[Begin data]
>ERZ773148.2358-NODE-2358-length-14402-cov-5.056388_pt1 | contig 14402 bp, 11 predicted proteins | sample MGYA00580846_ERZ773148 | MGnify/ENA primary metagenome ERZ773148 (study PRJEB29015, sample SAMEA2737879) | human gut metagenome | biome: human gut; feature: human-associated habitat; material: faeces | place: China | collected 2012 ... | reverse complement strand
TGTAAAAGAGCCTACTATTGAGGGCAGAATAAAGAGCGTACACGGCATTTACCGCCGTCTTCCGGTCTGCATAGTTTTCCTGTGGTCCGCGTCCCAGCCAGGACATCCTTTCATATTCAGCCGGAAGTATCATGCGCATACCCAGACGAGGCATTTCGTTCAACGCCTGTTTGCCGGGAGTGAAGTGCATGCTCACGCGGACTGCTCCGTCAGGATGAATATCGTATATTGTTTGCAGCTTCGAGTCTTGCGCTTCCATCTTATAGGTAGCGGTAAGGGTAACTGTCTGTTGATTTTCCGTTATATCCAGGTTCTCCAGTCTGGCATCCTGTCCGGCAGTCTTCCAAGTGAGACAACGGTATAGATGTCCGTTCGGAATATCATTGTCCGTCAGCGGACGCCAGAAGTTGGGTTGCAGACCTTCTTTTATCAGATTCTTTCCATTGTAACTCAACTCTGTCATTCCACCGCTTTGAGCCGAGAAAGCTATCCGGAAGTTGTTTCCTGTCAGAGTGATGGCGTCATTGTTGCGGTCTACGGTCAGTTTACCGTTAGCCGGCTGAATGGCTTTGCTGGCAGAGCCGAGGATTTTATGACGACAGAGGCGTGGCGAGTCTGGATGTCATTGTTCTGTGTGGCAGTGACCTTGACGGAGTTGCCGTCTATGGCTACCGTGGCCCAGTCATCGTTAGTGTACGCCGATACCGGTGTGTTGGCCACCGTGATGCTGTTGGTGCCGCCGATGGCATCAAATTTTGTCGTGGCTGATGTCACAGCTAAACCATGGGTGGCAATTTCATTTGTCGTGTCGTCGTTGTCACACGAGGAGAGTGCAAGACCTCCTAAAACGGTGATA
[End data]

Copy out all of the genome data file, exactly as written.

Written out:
>ERZ773148.2358-NODE-2358-length-14402-cov-5.056388_pt1 | contig 14402 bp, 11 predicted proteins | sample MGYA00580846_ERZ773148 | MGnify/ENA primary metagenome ERZ773148 (study PRJEB29015, sample SAMEA2737879) | human gut metagenome | biome: human gut; feature: human-associated habitat; material: faeces | place: China | collected 2012 ... | reverse complement strand
TGTAAAAGAGCCTACTATTGAGGGCAGAATAAAGAGCGTACACGGCATTTACCGCCGTCTTCCGGTCTGCATAGTTTTCCTGTGGTCCGCGTCCCAGCCAGGACATCCTTTCATATTCAGCCGGAAGTATCATGCGCATACCCAGACGAGGCATTTCGTTCAACGCCTGTTTGCCGGGAGTGAAGTGCATGCTCACGCGGACTGCTCCGTCAGGATGAATATCGTATATTGTTTGCAGCTTCGAGTCTTGCGCTTCCATCTTATAGGTAGCGGTAAGGGTAACTGTCTGTTGATTTTCCGTTATATCCAGGTTCTCCAGTCTGGCATCCTGTCCGGCAGTCTTCCAAGTGAGACAACGGTATAGATGTCCGTTCGGAATATCATTGTCCGTCAGCGGACGCCAGAAGTTGGGTTGCAGACCTTCTTTTATCAGATTCTTTCCATTGTAACTCAACTCTGTCATTCCACCGCTTTGAGCCGAGAAAGCTATCCGGAAGTTGTTTCCTGTCAGAGTGATGGCGTCATTGTTGCGGTCTACGGTCAGTTTACCGTTAGCCGGCTGAATGGCTTTGCTGGCAGAGCCGAGGATTTTATGACGACAGAGGCGTGGCGAGTCTGGATGTCATTGTTCTGTGTGGCAGTGACCTTGACGGAGTTGCCGTCTATGGCTACCGTGGCCCAGTCATCGTTAGTGTACGCCGATACCGGTGTGTTGGCCACCGTGATGCTGTTGGTGCCGCCGATGGCATCAAATTTTGTCGTGGCTGATGTCACAGCTAAACCATGGGTGGCAATTTCATTTGTCGTGTCGTCGTTGTCACACGAGGAGAGTGCAAGACCTCCTAAAACGGTGATA